The Medical Palm Review
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  • This site is hosted by the Technology Application Unit
    All About the Medical Palm Review

    This newsletter started out as an occasional fact sheet for some of my colleagues at the University Health Network in Toronto, Ontario. We all felt challenged (read: intimidated) by housestaff doctors and students who could whip out PDAs and read off all sorts of references during morning report. Several of us bought similar gizmos in self-defence. In comparing notes with coworkers, I found we all had similar questions and problems. With far too much of my spare time, I started looking for and finding answers. Before long, I was besieged by requests for assistance. The newsletter was born out of this research - I had to stay one step ahead of all those questions!

    For the first three years, the UHN Palm Newsletter, as it was known, was a monthly e-mailing to a readership that grew by word of mouth. The newsletter has now outgrown its UHN affiliation and delivery method. Thus, starting in 2003, new issues are posted to the web and subscribers receive only a notification message in their email. Old issues are all archived here as well. The newsletter was renamed as well and is now the Medical Palm Review.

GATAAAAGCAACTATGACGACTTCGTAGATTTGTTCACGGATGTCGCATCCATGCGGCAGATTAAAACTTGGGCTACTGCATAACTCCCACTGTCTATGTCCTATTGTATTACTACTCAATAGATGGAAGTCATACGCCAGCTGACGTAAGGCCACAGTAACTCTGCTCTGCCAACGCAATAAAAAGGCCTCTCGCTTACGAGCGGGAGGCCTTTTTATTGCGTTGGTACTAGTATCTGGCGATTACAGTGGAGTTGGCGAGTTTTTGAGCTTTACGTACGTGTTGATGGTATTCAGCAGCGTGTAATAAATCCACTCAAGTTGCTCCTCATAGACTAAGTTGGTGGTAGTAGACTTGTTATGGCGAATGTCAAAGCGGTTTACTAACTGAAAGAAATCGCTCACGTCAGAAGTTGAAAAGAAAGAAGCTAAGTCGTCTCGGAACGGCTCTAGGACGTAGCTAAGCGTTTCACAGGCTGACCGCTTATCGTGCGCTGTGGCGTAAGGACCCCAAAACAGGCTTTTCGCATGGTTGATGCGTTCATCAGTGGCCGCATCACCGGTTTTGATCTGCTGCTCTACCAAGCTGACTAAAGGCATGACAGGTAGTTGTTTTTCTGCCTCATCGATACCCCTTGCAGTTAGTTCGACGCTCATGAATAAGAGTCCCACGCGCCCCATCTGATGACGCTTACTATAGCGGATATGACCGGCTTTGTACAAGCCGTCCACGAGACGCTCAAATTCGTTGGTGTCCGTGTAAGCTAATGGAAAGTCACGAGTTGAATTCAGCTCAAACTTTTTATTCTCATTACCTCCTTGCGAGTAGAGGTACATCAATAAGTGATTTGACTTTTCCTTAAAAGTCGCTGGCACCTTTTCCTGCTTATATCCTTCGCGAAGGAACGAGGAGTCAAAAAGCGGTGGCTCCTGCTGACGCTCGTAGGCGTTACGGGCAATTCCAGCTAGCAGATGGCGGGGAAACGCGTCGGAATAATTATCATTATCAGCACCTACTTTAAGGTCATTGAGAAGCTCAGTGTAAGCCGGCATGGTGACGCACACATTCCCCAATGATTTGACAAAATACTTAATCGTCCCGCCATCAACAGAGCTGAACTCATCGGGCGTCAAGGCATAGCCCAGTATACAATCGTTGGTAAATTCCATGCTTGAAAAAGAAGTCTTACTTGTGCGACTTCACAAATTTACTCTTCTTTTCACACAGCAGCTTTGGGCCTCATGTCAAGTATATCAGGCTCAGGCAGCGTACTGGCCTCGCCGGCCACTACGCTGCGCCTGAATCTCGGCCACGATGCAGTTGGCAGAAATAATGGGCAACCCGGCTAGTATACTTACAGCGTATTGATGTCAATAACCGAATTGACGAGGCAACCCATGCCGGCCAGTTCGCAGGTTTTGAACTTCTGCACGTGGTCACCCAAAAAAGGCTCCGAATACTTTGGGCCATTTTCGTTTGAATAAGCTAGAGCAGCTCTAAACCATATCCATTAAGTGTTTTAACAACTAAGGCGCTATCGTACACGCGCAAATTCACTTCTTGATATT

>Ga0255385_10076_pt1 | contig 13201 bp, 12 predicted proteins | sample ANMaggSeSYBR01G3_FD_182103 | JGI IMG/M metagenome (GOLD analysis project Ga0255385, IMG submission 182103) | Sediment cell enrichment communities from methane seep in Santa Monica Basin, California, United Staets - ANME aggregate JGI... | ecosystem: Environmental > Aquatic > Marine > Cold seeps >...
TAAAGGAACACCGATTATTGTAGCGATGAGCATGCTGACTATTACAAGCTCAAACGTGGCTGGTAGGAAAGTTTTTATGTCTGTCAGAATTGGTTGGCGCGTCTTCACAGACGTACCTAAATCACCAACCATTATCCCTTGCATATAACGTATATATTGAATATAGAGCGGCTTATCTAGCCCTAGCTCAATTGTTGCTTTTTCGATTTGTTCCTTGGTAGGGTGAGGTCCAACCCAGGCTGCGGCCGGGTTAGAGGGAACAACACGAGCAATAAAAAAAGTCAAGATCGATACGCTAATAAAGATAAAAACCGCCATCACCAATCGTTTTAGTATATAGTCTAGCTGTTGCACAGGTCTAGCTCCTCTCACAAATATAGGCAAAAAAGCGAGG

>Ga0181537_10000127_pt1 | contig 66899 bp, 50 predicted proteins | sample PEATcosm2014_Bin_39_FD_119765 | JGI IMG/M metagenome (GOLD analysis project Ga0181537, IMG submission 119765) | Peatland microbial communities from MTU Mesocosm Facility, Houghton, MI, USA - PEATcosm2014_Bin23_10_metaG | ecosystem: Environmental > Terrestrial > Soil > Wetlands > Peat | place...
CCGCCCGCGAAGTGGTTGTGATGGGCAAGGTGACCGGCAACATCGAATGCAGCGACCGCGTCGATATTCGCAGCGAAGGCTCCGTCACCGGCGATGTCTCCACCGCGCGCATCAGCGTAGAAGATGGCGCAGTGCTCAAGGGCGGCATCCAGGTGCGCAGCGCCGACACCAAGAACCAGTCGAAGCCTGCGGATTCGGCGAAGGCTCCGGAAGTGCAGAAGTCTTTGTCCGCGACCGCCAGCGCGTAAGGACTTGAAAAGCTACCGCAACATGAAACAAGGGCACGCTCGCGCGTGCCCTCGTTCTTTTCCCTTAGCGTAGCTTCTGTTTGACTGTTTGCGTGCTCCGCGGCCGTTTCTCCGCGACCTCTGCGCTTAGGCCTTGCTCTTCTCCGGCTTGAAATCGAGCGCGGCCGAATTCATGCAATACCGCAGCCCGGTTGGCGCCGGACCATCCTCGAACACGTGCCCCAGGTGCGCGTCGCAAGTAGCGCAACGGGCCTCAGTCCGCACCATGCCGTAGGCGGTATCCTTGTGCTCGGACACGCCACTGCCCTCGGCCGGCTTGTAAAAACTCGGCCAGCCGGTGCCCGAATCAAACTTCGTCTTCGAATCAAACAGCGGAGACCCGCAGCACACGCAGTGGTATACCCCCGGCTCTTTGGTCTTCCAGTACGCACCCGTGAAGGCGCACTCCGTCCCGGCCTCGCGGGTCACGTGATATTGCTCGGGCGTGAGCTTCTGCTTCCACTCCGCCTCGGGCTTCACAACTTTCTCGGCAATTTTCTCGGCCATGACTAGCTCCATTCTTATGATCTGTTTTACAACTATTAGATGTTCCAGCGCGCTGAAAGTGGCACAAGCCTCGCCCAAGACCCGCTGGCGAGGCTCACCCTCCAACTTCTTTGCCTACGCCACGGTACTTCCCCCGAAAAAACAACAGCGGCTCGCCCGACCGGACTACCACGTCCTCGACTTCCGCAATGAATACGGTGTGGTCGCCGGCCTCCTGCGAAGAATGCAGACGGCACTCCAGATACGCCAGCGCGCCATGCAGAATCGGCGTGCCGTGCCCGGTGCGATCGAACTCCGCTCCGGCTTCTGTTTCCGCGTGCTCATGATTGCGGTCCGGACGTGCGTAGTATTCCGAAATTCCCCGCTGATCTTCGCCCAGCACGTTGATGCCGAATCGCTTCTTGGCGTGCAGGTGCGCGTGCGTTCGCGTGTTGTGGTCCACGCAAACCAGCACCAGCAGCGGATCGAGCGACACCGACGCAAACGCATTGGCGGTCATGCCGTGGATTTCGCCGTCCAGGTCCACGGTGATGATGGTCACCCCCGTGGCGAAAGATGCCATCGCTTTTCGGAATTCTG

The website is kindly hosted by the Technology Application Unit at Mount Sinai Hospital. It's a good fit: they are actively investigating using handheld computers in clinical medicine and host an annual conference on this topic.

    What does the future hold? Further developments in handheld computers and mobile medicine are bound to surprise, intrigue, excite and disappoint us all in varying measure. We hope to chronicle some of this and provide useful pointers through the chaos for health care workers who want tools, not just gizmos. Suggestions and comments are welcome: the author can be contacted via email as noted below.


    The author, Paul Arnold is a career emergency physician currently based at the University Health Network in Toronto, Ontario, Canada, and has sacrificed most of his non-clinical life to tinkering with computers. The rest is spent on educational projects and consulting in health care and computing issues. You can contact him at pa[dot]mpr[at]rogers[dot]com.

    The Technology Application Unit is a research group at Mount Sinai Hospital, Toronto, Ontario, Canada studying information technology and handheld computers in medicine.